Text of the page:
BSc in Mechanical Engineering

Course Information Package

Course Unit CodeAMEE407
Course Unit DetailsBSc Mechanical Engineering (Required Courses) -
Number of ECTS credits allocated5
Learning Outcomes of the course unitBy the end of the course, the students should be able to:
  1. Have a broad knowledge of the different Types of Energy Sources, Describe and analyse typical examples of different Energy Sources.
  2. Explain how oil and NG are produced, the uses of each fuel and the corresponding applications, Distinguish between CNG and LNG and between LNG and LPG and their advantages.
  3. Distinguish between Nuclear Fission and Fusion and comprehend the possible environmental effects and potential safety risks involved.
  4. Make useful thermodynamic calculations in burning fuels (enthalpy of reactions, calorific value, adiabatic temperature flame).
  5. Explain Solar energy and applications, Solar central receivers (Parabolic trough, Power towers, Solar Dish generator), Solar Collectors (Flat plate collectors, Vacuum flat plate collectors, Vacuum tube collectors, Compound parabolic concentrators), Solar collector performance, Wind power, Hydro-electric power, Tidal and wave energy.
  6. Describe how Weather station data analysis (solar radiation, wind velocity/direction, temperature, pressure, humidity, rain, etc) in relation to RES can be done.
  7. Explain the importance of the hydrogen economy, how Hydrogen is produced in combination with RES, hydrogen storage and distribution.
  8. Explain how H2/Fuel Cells operate the potential application of H2/Fuel Cells (Electric Automobiles).
Mode of DeliveryFace-to-face
Recommended optional program componentsNONE
Course Contents·  Types of Energies (Conventional, Non-Conventional (Nuclear Energy), Renewable Energy Sources & Hydrogen)
·  Global, European, Cyprus energy balance, systems and distribution
·  Oil, Natural Gas, CNG, LNG, LPG, Hydrogen characteristics
·  Fossil fuel reserves
·  Green-house gases-effect, Global warming
·  Chemical Thermodynamics (Enthalpy of reaction, Calorific value, Adiabatic flame temperature)
·  Introduction to the Energy problem and the renewable energy sources
·  RES-Targets for Europe and Cyprus
·  Fundamental characteristics and properties of the Renewable Energy Sources.
·  Solar energy and applications
-  Solar central receivers (Parabolic trough, Power towers, Solar Dish generator)
-  Solar Collectors (Flat plate collectors, Vacuum flat plate collectors, Vacuum tube collectors, Compound parabolic concentrators)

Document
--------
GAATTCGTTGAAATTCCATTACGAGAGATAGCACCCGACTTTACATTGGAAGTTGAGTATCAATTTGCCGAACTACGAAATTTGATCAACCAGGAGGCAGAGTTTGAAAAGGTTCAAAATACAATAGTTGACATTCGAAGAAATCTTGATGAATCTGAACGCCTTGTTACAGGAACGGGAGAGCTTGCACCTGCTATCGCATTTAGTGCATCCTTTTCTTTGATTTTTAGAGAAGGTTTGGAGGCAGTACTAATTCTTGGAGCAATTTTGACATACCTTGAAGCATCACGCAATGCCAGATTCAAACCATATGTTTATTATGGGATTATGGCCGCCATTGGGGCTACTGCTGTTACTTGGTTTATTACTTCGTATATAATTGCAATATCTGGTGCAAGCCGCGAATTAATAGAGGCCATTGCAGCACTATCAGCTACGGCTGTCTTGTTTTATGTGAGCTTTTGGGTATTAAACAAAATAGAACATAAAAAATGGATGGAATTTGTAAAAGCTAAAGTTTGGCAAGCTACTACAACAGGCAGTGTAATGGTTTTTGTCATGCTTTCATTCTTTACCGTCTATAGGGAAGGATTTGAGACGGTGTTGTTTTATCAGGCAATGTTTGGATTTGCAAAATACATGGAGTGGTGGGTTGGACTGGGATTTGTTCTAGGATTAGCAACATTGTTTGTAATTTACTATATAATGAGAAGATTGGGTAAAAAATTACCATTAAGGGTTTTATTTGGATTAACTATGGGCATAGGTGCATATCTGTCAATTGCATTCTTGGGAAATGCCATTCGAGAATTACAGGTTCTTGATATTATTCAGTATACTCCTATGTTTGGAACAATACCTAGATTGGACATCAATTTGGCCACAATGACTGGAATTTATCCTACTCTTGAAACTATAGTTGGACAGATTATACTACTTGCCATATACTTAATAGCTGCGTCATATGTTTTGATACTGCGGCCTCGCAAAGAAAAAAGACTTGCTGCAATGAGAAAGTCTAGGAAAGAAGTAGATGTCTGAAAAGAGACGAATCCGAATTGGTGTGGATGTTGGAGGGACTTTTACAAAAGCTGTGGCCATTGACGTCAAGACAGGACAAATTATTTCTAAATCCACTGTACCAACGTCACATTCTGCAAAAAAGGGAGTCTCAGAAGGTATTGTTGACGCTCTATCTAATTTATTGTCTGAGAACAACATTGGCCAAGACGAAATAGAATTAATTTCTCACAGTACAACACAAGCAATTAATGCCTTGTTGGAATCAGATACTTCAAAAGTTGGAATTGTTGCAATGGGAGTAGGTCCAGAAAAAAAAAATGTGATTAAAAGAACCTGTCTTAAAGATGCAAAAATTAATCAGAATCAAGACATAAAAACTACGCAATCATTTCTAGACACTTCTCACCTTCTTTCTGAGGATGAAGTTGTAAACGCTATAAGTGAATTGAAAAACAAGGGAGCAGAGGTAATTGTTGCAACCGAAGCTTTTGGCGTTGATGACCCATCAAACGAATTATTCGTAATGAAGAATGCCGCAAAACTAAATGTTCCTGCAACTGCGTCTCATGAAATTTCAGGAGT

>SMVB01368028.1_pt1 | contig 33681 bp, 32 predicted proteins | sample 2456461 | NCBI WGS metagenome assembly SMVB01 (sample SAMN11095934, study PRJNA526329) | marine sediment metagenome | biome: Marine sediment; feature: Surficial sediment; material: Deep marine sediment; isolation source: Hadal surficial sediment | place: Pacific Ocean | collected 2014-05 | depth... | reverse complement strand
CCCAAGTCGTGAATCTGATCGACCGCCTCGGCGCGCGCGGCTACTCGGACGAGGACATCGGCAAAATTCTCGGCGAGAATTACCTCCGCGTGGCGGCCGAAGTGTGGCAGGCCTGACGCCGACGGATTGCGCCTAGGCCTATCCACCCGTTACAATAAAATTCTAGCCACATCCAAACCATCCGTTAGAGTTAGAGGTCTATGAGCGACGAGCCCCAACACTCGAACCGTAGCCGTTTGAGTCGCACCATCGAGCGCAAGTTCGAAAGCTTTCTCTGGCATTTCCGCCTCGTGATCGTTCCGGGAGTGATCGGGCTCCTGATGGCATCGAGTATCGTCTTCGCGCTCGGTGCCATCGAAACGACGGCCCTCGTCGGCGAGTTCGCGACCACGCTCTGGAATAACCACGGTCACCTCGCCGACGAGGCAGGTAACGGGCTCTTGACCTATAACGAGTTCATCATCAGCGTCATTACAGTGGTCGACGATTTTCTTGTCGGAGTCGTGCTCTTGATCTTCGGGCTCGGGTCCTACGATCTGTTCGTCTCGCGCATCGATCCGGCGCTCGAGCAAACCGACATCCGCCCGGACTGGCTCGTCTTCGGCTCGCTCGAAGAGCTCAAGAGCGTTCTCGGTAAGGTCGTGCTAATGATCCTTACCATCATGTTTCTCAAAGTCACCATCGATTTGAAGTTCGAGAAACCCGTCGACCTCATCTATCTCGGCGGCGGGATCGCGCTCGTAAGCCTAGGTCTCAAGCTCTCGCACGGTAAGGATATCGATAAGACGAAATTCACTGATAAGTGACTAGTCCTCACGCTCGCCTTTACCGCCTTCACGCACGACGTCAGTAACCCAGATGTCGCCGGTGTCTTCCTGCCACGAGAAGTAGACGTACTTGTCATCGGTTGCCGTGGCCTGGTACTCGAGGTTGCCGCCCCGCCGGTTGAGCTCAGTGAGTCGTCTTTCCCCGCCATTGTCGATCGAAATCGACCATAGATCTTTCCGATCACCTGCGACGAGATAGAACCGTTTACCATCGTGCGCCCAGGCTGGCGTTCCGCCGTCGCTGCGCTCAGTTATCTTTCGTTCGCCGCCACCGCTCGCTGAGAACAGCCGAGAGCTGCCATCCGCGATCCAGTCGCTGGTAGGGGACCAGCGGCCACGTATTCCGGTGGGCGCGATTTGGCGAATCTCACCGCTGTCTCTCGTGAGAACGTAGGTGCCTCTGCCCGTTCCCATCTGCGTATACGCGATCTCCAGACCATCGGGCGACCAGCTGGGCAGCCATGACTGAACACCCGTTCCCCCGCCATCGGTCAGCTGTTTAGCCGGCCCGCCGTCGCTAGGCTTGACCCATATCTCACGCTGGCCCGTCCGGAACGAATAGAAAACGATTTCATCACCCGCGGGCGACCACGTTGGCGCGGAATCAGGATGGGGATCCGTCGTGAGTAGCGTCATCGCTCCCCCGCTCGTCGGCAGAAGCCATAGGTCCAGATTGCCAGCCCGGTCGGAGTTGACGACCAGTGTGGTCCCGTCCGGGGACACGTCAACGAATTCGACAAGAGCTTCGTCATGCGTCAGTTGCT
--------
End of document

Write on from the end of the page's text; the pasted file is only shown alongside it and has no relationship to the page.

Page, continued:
-  Solar collector performance
·  Wind power
·  Hydro-electric power
·  Tidal and wave energy
·  Hydrogen production/storage from renewable energy sources and H2 / fuel cells
Laboratory Work (1-hour per week): Weather conditions in relation to RES and “Green” Hydrogen Production, Storage and “Green” electricity production:
The students will operate a model/system composed of a Photovoltaic, a PEM Water Electrolysis, a Hydrogen Storage, a PEM Fuel Cell and a motor, in order to understand the whole “clean” cycle of storing Solar Energy in the form of “green” hydrogen, which can then be used for on-demand “green” electricity production. They will also learn how to obtain and analyze information from weather stations and perform data analysis (solar radiation, wind velocity/direction, temperature, pressure, humidity, rain, etc) in relation to Renewable Energy Sources (RES), and produce a relative report.

Recommended and/or required reading:
  • Hydrogen-based Autonomous Power Systems, N. Lymberopoulos and E. Zoulias, Springer, 2008
  • Renewable Energy by Godfrey Boyle. Oxford University Press February 2004
  • Renewable Energy Resources by John Twidell, Tony Weir. Spon Press June 2005.
  • Wind Energy Explained: Theory, Design and Application by J.F Manwell, et al. John Wiley and Sons Ltd April 19, 2002
  • Energy Systems and Sustainability by Godfrey Boyle et. Al. Oxford University Press. September 2003.
  • Tomorrows Energy: Hydrogen, Fuel Cells and the Prospects for a Cleaner Planet by Peter Hoffman. The MIT Press October, 2002
  • Powering the Future: The Ballard Fuel Cell and the Race to Change the World by T. Koppel. John Wiley and Sons May, 2001
Planned learning activities and teaching methods

Lectures for learning the theory and fundamentals in energy.

Explaining with specific examples different aspects in energy sources and solve specific problems.

Actual demonstration of different RES Technologies such as, Solar production of Hydrogen and electricity production with H2/Fuel Cells.

Frequent short quizzes (about 6) on previous class lecture in order to enforce the “every day” studying and prepare the students to readily attend the next class lecture.

Tutorials, where the students ask further questions on the lectures for better comprehension.

Frequent reviews and discussions.
Assessment methods and criteria
Mid-term exam16%
Laboratory Work16%
Final Exam60%
Language of instructionEnglish
Work placement(s)NO